Sunday, June 29, 2008

RICHARD HENDRIX HIGHLIGHT VIDEO


According to my humble Warriors Big Board rankings, Richard Hendrix was the biggest steal of the draft going 23 spots lower than projected. I hope I'm right with this guy. Here's a video that was posted on YouTube yesterday, along an interview with the Pacers and an indepth scouting report from RealGM.

Richard Hendrix Highlights
from: DejanBodyroga




Richard Hendrix Interview
From: pacersvideo




Draft Report: Richard Hendrix Of Alabama
Authored by Christopher Reina - 20th June, 2008 - 10:33 am

Richard Hendrix has finely tuned NBA-ready skills at the power forward position.

With Jermareo Davidson no longer in Tuscaloosa, Hendrix was even more confident as a junior and improved in nearly every statistical category from his sophomore season with the notable exception of his free throw shooting. He shot just 53.7% from the line, likely due to an unforgivable hitch in his technique.

Hendrix’s greatest asset is how well he uses his wide frame on the offensive end of floor and his overall footwork. He uses his body to get wide and seal defenders in the post and has extremely soft hands on the catch, one of the best set of hands in the draft.

Like Brook Lopez of Stanford and Kevin Love of UCLA, Hendrix does much of his work to score in the post before he even receives the ball.

Sometimes, though, when he seals his defender ahead of catching the ball, he doesn’t hold it quite long enough.

He has great awareness of where he is on the floor and can score in multiple ways, whether with a nice touch off the glass with either hand or a power dunk. He brings the ball down to his gut excessively and can’t really dunk without a clear path to the bucket.

Hendrix also will attempt acrobatic shots when he gets fouled instead of using his big body and strength to out-muscle his way to the bucket.

Hendrix flashes well to the ball and is able to get himself open despite the constant attention he received at Alabama.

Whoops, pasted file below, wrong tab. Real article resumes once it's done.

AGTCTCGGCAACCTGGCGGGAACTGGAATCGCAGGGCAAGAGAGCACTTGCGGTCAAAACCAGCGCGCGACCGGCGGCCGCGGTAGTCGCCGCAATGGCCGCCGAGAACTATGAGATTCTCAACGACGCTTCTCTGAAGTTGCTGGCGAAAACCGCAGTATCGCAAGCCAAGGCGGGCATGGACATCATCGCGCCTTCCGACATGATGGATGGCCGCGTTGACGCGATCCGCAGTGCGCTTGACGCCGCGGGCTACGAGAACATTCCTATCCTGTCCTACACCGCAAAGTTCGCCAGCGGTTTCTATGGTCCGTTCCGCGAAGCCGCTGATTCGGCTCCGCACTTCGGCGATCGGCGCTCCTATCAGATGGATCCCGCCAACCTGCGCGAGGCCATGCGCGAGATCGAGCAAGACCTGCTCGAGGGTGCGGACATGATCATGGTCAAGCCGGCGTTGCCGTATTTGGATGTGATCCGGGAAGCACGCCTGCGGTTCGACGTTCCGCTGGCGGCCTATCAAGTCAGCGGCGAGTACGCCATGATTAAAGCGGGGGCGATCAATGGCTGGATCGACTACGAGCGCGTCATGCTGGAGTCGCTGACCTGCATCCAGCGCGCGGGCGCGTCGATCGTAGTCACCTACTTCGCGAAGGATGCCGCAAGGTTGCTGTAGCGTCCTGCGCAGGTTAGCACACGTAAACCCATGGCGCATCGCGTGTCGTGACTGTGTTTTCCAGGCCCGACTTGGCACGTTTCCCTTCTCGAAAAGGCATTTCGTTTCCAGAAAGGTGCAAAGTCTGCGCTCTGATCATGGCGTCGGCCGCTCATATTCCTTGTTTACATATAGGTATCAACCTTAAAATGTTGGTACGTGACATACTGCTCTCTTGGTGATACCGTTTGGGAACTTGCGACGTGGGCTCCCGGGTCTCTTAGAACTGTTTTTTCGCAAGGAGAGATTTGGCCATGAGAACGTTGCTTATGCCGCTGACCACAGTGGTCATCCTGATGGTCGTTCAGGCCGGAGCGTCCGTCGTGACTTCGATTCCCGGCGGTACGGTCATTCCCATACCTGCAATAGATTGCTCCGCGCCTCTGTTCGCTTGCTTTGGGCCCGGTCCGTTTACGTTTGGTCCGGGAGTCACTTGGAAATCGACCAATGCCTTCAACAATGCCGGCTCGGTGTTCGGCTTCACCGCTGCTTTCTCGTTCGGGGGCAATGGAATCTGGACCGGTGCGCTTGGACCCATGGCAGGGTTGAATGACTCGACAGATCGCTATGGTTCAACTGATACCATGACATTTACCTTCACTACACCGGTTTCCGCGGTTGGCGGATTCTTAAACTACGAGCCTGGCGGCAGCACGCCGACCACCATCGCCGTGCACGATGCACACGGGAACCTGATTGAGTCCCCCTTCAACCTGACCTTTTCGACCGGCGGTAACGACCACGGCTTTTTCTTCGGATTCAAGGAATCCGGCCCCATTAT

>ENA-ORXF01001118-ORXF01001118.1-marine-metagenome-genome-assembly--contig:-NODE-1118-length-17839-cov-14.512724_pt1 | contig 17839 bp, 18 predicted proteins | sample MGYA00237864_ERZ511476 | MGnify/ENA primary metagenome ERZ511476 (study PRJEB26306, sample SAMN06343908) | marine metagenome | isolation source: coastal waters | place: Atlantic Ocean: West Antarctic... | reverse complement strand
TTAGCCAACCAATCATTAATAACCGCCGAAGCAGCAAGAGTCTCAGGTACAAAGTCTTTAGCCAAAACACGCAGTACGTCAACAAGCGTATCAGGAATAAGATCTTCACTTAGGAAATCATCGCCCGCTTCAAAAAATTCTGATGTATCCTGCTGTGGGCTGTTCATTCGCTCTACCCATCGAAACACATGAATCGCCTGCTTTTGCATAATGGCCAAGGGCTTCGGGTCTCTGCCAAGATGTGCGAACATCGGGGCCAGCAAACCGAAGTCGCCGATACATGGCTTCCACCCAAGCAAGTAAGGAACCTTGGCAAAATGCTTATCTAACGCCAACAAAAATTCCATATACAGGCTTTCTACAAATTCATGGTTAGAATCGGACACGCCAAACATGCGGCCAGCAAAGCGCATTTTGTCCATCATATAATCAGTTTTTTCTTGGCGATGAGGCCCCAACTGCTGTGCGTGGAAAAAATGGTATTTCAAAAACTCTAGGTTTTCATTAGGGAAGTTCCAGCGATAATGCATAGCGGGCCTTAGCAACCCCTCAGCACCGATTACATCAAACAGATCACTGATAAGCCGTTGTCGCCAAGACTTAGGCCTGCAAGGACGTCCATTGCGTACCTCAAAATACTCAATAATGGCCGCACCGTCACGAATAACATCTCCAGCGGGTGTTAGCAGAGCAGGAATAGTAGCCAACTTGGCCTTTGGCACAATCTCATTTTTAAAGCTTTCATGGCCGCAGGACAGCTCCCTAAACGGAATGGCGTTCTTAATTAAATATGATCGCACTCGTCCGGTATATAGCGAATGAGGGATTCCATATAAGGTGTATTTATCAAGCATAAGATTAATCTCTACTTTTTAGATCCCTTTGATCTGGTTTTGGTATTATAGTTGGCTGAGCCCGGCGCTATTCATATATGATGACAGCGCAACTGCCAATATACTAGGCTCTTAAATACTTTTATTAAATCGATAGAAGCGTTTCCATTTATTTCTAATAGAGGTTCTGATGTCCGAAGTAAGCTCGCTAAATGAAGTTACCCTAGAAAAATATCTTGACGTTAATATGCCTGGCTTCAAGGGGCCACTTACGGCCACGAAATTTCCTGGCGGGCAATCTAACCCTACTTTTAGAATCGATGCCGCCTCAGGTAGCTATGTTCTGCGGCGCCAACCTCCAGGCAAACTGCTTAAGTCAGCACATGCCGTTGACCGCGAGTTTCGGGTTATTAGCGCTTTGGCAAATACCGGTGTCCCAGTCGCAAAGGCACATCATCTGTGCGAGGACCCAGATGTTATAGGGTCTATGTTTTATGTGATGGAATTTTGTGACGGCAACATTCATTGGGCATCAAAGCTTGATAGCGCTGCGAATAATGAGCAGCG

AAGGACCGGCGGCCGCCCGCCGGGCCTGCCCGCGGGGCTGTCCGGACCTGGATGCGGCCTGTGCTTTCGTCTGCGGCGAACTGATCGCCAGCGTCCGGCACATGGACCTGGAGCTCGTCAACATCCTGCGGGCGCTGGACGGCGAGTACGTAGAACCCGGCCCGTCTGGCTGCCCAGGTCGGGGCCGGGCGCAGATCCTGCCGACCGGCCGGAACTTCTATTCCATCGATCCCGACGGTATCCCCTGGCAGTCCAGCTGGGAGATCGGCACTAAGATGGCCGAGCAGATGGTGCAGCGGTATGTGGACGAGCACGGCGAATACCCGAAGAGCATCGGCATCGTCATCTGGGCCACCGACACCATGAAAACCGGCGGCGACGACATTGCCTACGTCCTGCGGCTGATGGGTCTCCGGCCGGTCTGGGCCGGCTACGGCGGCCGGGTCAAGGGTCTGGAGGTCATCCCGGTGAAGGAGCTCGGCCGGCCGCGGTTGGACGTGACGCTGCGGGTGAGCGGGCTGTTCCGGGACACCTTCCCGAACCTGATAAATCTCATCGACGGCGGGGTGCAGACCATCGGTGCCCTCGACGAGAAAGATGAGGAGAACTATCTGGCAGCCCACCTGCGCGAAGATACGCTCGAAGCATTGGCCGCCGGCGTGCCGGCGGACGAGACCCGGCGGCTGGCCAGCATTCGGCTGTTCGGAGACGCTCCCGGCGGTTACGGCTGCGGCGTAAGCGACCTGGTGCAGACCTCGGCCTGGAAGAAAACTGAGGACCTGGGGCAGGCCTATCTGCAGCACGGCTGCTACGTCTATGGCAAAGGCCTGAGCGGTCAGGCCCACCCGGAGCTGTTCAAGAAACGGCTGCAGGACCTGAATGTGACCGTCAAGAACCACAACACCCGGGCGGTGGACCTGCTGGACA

He must become a better jump shooter, which will make him a more useful player on the mid-post and on the pick and pop.

As you’d expect from a player with his skill-set, Hendrix is an effective passer with great vision and anticipation of everything that transpires on the floor. He gets flustered when doubled in the mid-post, rushing his decisions, but it is unlikely he ever sees a double team in the NBA.

He has a good motor and nice reach on the offensive glass. He gets his hands on a lot of balls and uses his soft touch on put-back finger rolls and tips.

Defensively, he will get an occasional on-ball block, but his game is clearly strength and positioning. He must work hard on every possession, and defending the quick perimeter oriented power forwards will prove difficult.

But Hendrix is a hard-working, mentally sound player who was coached in high school and is a good player to round out a roster even though he lacks some of the athleticism and quickness needed for a player of his height to truly excel on the NBA level at the power forward position.

He graduated from Alabama in three years and will bring that same business-like attitude, intelligence, and desire to overachieve to whichever team selects him.

A success story like Carl Landry in Houston definitely does help his case although Hendrix isn’t nearly as athletic.

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